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The Tumescent Procedure; a Safer Method of Liposuction

According to cosmetic surgery expert Dwight Scarborough, M.D., assistant clinical professor at Ohio State University, “Tumescent liposuction is safer and more predictable than traditional liposuction.”

Instead of requiring general anesthesia, tumescent liposuction requires local anesthesia and uses finer fat-removing instruments. Virtually painless when performed by experienced hands, incidents of too much blood loss and disfigurement are rare. When puckering does appear, it is more often than not the result of inattention to detail by the physician, or the use of too large a tube to remove the fat.

When properly performed, liposuction can effectively trim down hips and thighs by as much as two sizes. The visual results are immediate. It is possible to walk into a doctor’s office, exit 1 ˝ - 2 hours later more shapely than before, and drive yourself home.

Besides being a quicker, more effective type of liposuction, and reducing the risk of skin disfigurement, the tumescent procedure reduces blood loss as well as complication risks associated with general anesthesia. This is due in part to smaller incisions, and the anesthetic solution introduced into the incision sites which accelerates healing time and reduces post-procedure pain, swelling, and bruising.

Defined as the removal of fat deposits beneath the skin, liposuction uses a hollow stainless steel tube called a “cannula.” Small incisions usually less than one-quarter inch are made in the area to be suctioned, and the cannula, hooked up to a powerful vacuum, is inserted. Unwanted fat is literally vacuumed away; the skin reshapes itself as it heals.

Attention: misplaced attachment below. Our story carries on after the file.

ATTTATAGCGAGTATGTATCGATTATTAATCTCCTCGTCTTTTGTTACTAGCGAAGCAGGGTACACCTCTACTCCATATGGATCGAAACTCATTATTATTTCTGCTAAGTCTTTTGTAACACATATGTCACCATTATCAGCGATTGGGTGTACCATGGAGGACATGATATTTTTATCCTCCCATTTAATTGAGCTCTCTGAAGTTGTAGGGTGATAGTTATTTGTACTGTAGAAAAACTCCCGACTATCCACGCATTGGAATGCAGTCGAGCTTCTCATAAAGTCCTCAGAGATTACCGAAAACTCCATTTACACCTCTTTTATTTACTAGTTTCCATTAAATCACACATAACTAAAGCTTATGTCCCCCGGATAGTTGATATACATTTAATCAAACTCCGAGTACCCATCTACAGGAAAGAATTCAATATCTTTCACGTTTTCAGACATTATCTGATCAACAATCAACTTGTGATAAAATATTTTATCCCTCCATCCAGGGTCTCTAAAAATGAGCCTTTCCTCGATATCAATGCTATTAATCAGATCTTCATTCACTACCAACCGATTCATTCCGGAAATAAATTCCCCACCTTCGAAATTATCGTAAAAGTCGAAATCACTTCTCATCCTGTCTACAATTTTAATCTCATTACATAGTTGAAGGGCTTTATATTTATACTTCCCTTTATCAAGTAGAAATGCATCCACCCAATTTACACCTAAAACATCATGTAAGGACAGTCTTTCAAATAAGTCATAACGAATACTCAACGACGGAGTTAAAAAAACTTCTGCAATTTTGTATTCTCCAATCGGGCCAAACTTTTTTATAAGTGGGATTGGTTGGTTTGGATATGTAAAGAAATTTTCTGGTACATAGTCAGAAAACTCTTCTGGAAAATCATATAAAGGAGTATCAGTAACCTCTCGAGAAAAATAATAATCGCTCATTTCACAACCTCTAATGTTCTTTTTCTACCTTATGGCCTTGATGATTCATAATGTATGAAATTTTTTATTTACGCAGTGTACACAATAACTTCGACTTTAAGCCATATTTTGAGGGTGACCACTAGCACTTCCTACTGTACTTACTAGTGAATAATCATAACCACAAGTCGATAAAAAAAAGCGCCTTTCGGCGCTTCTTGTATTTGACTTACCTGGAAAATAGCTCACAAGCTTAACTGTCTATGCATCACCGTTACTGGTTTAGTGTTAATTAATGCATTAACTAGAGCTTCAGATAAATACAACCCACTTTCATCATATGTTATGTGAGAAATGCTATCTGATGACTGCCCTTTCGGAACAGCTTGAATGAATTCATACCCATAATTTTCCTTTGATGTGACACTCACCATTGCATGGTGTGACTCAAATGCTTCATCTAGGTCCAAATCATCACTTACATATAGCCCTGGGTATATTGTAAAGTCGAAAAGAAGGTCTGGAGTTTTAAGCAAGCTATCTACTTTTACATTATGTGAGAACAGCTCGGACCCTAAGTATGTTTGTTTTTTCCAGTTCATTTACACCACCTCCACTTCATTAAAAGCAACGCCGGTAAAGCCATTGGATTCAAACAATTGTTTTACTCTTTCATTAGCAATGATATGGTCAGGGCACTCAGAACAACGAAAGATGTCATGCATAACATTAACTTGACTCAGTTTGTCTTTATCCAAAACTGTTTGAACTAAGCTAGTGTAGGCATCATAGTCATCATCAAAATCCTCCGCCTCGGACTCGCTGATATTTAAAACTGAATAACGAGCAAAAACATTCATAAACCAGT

As good as this all sounds, not everyone makes a good candidate for the procedure. For instance, when it comes to facial liposuction, New York Hospital-Cornell Medical Center’s Professor of Plastic and Reconstructive Surgery, James W. Smith M.D., says persons in their 30s – 40s whose skin is still tight and resilient make better candidates than older persons whose facial skin lacks elasticity.

Persons with skin that is still elastic enough to achieve a smooth contour following surgery will obtain better results than those who do not. Sometimes when older persons with sagging skin have liposuction surgery, a skin tightening procedure is also necessary.

Liposuction is particularly well-suited for persons who are more or less of normal weight, but who have isolated pockets of fat that cause their body to appear disproportionate. Such traits, sometimes inherited, may not respond well to diet or exercise.

What type of person makes a good candidate for liposuction? Persons with problem areas on their bodies they want contoured; areas with localized fat, where liposuction is possible. And persons whose expectations of results are realistic all make good liposuction candidates.

If you are interested in the possibility of a liposuction surgery, become knowledgeable about the procedure. Learn everything you can about the various methods of liposuction surgery and the risks involved.

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